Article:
But, that already happened, at a much higher rate of compensation. Remember, it was the guys making $20 million and more per year who created this mess.
So, what's required to get competent managers in these positions? Remember that McCaskill pegged her maximum CEO salary to the salary of the President of the United States. Are we to believe that a CEO making $20 million per year is 50 times more impressive and talented than the President of the United States? (OK, granted, the answer to that question is different today than it was three weeks ago.) And are we to believe that the only reason anyone does a job, in particular these high profile, very powerful jobs, is for the money?
The idea that money is the only reason anyone would take over the reins of Citi or Wells Fargo or General Motors is, of course, crazy. Sure, there are some who only do those jobs for the money. But that's not who we need right now. We need people who will do the jobs because they care about the companies, are up for the challenge, and realize that if they can do a good job now, that they'll make a ton of money later on.
The people who got those financial services companies in trouble were for the most part people who didn't understand risk as well as you should expect of people in those positions—they allowed their companies to be wagered over obscure credit default swaps and derivatives that the CEO's themselves often didn't understand—and who didn't take on any significant personal risk. They got paid exorbitant salaries, even more extravagant benefits and stock options, and then when their companies got in trouble, they were bailed out by us, the taxpayers. And then they still got bonuses.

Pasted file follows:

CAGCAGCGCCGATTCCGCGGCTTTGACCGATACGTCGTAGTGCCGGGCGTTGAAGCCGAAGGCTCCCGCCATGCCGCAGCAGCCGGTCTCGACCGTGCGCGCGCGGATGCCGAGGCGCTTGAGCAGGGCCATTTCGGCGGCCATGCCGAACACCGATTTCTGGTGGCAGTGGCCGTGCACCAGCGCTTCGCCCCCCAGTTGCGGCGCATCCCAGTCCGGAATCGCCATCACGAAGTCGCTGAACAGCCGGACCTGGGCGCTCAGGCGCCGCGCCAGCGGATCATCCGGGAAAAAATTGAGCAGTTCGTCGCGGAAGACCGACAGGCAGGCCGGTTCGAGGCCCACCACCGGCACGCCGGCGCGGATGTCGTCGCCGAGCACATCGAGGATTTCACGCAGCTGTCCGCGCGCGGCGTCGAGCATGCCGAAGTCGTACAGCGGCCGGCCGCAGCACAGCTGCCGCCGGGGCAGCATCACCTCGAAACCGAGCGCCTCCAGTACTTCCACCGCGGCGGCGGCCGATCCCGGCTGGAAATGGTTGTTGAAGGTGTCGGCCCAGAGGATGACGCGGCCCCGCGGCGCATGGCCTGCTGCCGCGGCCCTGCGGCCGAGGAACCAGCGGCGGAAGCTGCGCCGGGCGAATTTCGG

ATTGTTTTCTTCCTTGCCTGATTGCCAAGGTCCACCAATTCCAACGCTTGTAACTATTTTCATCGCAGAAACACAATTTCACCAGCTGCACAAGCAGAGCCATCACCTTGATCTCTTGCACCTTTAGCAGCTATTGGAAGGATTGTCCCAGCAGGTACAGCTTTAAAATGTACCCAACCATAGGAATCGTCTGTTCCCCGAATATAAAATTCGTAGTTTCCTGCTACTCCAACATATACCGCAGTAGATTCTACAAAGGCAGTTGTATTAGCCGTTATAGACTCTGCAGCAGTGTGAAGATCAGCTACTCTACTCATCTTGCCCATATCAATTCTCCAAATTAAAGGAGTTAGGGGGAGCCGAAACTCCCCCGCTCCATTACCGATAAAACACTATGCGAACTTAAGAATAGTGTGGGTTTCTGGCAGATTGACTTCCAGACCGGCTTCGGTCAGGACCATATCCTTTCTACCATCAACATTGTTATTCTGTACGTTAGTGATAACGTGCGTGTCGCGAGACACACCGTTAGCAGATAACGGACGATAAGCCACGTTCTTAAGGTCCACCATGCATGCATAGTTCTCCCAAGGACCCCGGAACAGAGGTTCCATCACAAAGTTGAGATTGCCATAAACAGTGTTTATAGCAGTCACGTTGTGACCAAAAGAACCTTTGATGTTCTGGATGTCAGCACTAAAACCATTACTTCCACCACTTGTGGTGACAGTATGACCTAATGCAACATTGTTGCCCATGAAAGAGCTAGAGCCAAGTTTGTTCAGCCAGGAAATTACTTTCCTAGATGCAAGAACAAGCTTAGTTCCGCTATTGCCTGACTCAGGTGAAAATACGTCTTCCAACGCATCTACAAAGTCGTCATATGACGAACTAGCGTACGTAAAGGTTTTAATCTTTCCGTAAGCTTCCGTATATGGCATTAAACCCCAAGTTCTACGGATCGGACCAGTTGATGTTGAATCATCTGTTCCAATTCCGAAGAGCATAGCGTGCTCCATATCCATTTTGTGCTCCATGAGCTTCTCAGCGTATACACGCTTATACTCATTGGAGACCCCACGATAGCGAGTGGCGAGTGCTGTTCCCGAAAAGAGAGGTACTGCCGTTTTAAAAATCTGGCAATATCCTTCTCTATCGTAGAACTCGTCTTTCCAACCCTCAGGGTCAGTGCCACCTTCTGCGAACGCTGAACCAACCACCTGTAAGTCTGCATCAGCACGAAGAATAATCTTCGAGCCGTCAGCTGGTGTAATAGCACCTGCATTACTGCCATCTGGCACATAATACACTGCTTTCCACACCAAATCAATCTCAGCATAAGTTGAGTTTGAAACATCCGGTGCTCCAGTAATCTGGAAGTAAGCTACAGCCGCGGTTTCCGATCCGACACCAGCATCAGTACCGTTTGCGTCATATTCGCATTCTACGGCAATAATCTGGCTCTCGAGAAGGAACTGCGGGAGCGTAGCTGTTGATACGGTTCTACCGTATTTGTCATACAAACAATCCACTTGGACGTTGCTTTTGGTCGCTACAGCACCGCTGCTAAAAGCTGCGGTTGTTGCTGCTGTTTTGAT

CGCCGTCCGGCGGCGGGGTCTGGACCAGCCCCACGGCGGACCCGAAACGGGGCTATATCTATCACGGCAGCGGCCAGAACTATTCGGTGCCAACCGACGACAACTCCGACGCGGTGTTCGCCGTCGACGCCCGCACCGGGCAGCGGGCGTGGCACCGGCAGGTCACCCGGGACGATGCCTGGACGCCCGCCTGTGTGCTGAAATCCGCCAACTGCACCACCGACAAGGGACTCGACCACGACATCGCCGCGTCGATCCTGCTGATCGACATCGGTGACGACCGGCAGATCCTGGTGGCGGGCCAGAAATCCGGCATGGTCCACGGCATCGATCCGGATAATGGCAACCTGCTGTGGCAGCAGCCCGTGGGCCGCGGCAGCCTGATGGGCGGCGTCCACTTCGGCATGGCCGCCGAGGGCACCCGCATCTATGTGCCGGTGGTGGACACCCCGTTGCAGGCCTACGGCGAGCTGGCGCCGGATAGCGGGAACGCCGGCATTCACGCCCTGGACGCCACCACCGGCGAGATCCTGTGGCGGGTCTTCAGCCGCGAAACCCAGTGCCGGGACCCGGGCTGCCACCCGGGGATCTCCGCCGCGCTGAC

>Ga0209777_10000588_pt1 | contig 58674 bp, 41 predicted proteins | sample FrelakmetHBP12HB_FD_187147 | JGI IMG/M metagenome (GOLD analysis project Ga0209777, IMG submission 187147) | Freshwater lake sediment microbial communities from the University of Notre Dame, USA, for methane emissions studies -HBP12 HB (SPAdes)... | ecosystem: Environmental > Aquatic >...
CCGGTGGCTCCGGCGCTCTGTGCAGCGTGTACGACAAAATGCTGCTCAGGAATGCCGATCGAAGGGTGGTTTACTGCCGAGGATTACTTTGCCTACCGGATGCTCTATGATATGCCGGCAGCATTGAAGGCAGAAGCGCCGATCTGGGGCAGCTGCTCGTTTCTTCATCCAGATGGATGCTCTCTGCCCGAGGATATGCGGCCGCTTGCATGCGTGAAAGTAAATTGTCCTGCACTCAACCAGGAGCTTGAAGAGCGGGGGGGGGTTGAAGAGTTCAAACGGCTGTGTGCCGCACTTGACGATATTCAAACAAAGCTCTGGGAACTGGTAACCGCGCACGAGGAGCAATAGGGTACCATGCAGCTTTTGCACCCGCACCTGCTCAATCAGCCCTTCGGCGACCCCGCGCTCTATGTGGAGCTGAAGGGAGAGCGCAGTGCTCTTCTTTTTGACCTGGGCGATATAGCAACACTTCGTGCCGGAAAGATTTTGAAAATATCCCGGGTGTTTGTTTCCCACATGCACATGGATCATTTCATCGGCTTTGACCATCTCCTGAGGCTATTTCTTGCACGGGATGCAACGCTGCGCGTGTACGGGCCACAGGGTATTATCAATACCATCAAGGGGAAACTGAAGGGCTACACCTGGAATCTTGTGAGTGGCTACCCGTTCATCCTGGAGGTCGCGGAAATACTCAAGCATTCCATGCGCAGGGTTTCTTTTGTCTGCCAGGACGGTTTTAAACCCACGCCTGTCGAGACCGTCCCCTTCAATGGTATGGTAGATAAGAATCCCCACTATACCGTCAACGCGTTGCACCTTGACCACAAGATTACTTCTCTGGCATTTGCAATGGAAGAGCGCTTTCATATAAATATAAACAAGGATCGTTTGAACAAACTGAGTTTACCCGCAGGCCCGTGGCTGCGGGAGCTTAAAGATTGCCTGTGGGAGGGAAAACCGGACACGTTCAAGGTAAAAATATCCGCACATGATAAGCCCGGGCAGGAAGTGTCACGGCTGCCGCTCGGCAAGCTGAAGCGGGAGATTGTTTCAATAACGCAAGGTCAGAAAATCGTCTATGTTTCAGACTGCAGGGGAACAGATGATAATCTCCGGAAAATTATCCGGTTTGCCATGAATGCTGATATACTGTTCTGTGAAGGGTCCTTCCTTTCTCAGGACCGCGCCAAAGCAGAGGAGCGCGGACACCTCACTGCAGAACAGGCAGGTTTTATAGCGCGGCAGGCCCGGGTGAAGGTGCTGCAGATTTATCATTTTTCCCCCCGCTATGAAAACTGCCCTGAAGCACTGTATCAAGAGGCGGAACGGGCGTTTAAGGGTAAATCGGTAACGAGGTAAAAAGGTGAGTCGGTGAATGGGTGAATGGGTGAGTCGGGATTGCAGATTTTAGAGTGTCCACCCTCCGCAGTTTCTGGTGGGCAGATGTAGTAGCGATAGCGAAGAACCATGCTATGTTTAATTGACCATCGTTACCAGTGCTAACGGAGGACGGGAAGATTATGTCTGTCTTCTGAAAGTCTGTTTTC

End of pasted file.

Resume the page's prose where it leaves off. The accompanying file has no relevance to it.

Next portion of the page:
They privatized success—good things were supposedly because the Masters of the Universe were brilliant, so therefore they should get tons of money—and they socialized failure—the problems were "systemic," in spite of the brilliance of the Masters of the Universe, and because it supposedly wasn't their fault, the execs of the failed financial services companies should still get tons of money. Or so they (and the boards of these companies) thought.
The CEO's have reaped much of the rewards, but have been exposed to little or none of the risk. It's time for that to change.
What we need now are heads of those corporations who will personally take on the risk that comes with a high profile job where your salary will be, as long as you're being bailed out by the American taxpayer, capped at "only" $500,000 per year. We need people like that so that they understand risk, both organizationally and personally, that they're exposed to the the level of personal risk comparable to the risk to which they expose their companies. Furthermore, just as the taxpayers are investing in these companies and want them to succeed for the long-term benefits to the country, the CEO's of these distressed companies should be making decisions about the long-term health of the company, the long-term interests of the investors in the company—the taxpayers—and their own long-term success, not a single year payout.
Congratulations to the Obama administration for fixing one of the glaring shortcomings of the original TARP program. Keep it up.